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Thursday, July 2, 1998 Published at 20:06 GMT 21:06 UK


Health

Get married - live longer

Married people are at less risk of stroke

Researchers have found a possible way to reduce the chances of suffering a stroke - get married.

Australian researchers examined hospital and death records of 2,805 men and women over the age of 60 during an eight-year period.

They discovered people who were married had a 30% lower risk of stroke. Married women, in particular, had a 46% lower risk of stroke.

More investigation into the apparent link is needed, the scientists say.

Lead author Dr Leon Simons, of St. Vincent's Hospital, Darlinghurst, New South Wales, said: "The reasons for this are unclear. It may relate to differential benefits from social support in marriage."

Link with depression

The researchers also raised the possibility that clinical depression and stroke may share a common development.

"There is evidence from studies that changes in the brain are associated with onset of depression in late life," said Dr Simons.

"These changes appear to be associated with vascular risk factors such as hypertension or diabetes, but this will require confirmation in future studies."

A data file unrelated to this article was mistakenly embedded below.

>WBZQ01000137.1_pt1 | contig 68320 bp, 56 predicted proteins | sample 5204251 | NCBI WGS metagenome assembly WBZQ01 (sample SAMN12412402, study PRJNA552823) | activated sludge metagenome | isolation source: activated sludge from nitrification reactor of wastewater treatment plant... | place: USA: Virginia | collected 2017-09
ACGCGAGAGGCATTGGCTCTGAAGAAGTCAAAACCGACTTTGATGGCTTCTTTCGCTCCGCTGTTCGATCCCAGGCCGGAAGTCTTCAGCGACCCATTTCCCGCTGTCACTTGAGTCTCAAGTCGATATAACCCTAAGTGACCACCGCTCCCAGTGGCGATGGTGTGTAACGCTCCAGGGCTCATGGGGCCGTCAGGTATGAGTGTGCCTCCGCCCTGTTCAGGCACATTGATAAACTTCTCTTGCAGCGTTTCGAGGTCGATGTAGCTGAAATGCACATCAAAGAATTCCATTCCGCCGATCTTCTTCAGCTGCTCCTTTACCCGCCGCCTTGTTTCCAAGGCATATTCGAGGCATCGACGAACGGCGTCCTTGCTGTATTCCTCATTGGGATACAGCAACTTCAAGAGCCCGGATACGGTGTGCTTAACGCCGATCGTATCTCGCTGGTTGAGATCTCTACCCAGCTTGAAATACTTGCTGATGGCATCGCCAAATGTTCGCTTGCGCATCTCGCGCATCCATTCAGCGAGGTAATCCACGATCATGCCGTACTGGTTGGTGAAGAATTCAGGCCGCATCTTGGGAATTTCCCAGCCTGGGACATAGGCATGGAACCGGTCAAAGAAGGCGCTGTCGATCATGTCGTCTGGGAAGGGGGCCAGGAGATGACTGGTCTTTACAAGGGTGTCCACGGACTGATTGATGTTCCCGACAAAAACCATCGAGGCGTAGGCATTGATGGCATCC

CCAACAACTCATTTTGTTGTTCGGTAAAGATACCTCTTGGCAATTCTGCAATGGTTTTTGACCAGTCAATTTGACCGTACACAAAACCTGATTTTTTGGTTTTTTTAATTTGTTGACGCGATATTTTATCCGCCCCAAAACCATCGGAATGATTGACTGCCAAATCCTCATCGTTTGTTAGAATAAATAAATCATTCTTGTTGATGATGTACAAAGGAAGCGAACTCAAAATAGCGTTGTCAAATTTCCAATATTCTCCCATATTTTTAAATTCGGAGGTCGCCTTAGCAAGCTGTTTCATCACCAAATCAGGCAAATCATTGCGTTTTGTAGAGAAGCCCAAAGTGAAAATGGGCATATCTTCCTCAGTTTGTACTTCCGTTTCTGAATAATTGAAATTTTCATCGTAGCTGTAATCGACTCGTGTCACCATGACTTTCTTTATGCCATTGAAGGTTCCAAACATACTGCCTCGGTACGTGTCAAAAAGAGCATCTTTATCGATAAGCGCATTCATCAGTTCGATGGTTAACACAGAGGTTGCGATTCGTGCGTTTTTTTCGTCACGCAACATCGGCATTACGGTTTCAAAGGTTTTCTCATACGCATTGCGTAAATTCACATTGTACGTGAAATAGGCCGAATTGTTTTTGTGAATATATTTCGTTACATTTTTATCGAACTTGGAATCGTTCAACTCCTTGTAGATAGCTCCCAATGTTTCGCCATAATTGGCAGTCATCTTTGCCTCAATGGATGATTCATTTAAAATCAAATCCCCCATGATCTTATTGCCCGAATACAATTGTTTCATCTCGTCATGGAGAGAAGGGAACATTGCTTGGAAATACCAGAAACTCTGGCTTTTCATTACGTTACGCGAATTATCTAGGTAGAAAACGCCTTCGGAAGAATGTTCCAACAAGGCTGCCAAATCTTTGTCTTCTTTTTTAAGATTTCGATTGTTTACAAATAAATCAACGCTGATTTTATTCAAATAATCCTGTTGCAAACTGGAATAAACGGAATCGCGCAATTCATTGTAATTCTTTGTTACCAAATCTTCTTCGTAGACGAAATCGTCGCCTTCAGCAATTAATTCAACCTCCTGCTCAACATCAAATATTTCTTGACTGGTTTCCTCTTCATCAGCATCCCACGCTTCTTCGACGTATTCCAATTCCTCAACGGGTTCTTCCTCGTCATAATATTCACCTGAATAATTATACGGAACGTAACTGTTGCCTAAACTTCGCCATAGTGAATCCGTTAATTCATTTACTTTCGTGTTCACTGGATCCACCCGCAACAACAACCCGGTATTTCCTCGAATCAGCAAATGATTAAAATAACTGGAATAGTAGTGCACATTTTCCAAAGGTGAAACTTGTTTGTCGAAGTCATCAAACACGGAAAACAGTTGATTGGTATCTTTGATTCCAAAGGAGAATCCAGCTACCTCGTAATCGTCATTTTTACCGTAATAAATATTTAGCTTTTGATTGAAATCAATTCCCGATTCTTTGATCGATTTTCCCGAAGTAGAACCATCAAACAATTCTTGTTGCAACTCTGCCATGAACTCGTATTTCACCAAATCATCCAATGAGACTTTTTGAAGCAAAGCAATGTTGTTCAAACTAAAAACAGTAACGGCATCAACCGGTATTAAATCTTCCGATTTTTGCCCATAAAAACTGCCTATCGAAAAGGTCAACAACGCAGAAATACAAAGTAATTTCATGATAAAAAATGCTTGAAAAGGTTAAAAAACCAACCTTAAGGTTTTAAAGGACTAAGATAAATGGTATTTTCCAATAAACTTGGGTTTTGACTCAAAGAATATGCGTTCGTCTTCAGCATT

Other well known risk factors for stroke include high blood pressure, an irregular heartbeat and suffering a prior stroke.

Impaired breath increases risk


[ image: Breathing difficulties are a risk factor]
Breathing difficulties are a risk factor
But the Australian study, reported in the journal Stroke, also suggested that impaired breathing may increase stroke risk.

Patients whose breathing - peak expiratory flow - was most impaired by chronic bronchitis had a 77% higher risk for having a stroke when compared to those whose breathing was the least impaired.

Dr Simons said: "The relationship between impaired peak expiratory flow and ischemic stroke has not, to our knowledge, been previously reported."

An ischemic stroke occurs when the blood supply to the brain is cut off. Nearly 80% of strokes are ischemic.

People in the study who had a prior stroke had a 227% higher risk of having another stroke.

Irregular heartbeat

Those who had the highest blood pressure readings had a 67% higher risk of a stroke, and people who had an irregular heartbeat - a condition known as atrial fibrillation - had a 58% higher risk of a stroke.

The study found that women had a 48% lower risk of having a stroke and those who had high blood levels of good, high-density lipoprotein (HDL) cholesterol also had a reduced risk. People who were physically disabled had a 59% higher risk of stroke.

"These findings suggest that death and illness associated with ischemic stroke can be predicted by various clinical indicators, some of which may be amenable to intervention," said Dr Simons.



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